Should a property-rights policy include easements? If so, which ones and how? Here’s a draft policy…post your comments below; look forward to your input.

  • Easements
    • CCL recognizes property easements.[1]
    • Such easements can be either negative or affirmative.[2]
    • Easements come into existence either by implication[3] or by prescription.[4]
    • If the dominant estate is sold or otherwise transferred to another, the easement appurtenant over the servient estate transfers with it.
    • Easements in gross[5] are not transferrable unless transfer is specifically authorized in the document creating the easement.

All easements attached to properties are required to appear in title records and property disclosures.

[1] Definition: An “easement” is a nonpossessory interest in another’s land/space that entitles the holder only to the right to use such land/space in the specified manner. An “easement appurtenant” attaches to the land/space and benefits its owner. In order for it to exist, there must be two pieces of land/space owned by different individuals. One piece, the “dominant estate,” is the land/space that is benefited by the easement. The other piece, known as the “servient estate,” is the land/space that has the burden of the easement.

[2] Definition: An “affirmative easement” entitles the holder to do something on another individual’s land (e.g. drive over, use of spring water, entry to make repairs on a fence or slide area, drive cattle across, etc.).

Definition: A “negative easement” divests an owner of the right to do something on the property (e.g., restrictions on buildings, restrictions on blocking view, restriction on hunting wildlife or using natural resources in certain ways, etc.).

[3] Definition: An “easement by implication” occurs when the owner of a piece of land/space divides such land/space into smaller pieces and sells a smaller piece to another person, retaining a right to enter such piece of land/space. (E.g., a seller divides his or her property and sells half to a purchaser, and the piece that the purchaser buys has a sewer pipe beneath it that serves both pieces of property. The seller has an implied easement to use the sewer pipe that runs under the purchaser’s land.)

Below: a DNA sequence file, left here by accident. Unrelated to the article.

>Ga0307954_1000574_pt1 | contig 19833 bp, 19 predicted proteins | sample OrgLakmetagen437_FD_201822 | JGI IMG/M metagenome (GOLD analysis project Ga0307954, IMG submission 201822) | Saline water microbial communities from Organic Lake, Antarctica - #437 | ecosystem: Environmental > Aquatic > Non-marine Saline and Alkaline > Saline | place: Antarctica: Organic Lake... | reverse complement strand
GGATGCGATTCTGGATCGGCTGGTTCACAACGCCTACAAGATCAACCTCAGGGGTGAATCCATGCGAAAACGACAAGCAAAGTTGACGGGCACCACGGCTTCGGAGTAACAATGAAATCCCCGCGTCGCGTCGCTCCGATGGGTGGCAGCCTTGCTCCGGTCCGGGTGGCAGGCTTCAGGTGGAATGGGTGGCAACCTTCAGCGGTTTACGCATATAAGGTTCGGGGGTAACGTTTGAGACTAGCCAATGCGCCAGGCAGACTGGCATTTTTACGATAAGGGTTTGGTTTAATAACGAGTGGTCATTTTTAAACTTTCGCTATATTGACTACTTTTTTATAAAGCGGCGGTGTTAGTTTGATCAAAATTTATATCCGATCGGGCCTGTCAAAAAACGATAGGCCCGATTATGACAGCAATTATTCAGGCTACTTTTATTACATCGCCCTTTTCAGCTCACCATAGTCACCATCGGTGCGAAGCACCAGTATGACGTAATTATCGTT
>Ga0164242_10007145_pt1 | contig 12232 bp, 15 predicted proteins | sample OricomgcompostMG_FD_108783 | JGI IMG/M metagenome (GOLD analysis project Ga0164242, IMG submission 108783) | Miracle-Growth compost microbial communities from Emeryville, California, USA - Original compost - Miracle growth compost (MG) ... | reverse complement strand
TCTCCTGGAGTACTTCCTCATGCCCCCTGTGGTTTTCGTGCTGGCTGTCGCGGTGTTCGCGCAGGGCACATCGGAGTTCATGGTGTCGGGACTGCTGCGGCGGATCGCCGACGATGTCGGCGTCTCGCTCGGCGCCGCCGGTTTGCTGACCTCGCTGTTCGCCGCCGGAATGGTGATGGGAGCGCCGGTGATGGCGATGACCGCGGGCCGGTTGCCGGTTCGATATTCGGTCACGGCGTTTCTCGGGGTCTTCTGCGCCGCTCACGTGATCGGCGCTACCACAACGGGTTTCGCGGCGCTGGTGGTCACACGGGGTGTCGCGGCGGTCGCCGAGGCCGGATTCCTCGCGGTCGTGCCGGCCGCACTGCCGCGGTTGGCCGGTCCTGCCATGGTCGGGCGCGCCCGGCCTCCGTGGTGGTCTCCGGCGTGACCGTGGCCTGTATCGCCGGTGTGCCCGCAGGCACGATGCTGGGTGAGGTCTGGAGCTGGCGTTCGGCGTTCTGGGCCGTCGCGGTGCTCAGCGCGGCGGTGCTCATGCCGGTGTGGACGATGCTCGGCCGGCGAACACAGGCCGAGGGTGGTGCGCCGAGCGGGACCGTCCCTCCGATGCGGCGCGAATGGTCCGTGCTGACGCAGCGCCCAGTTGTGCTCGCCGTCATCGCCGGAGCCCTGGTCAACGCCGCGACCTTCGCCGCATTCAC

[4] Definition: An “easement by prescription” arises through homesteading. If the adjacent property is unowned, this kind of easement comes into existence after three years of regular appropriation. (E.g., A company homesteads an area of land and creates an airport that emits noise through other unowned lands. Three years later, people come to the area and homestead adjacent land to the airport. The company has created an easement—the right to emit airplane noise—through the people’s land and is therefore not liable to committing a nuisance.) If the adjacent property is owned, this kind of easement comes into existence under the following conditions (a) after three years of appropriation; (2) the easement is either with or absent the permission of the landowner; (3) it is observable; (4) it is continuous and uninterrupted; (5) the (potential) servient estate owner has not complained of nuisance. If these conditions are fulfilled, the easement must then be documented in the title records in the CCL Digital Network.

[5] Definition: An “easement in gross” is not appurtenant to any estate in land. It arises when a servient piece of land exists without a dominant piece being affected. This type of easement is ordinarily personal to the holder.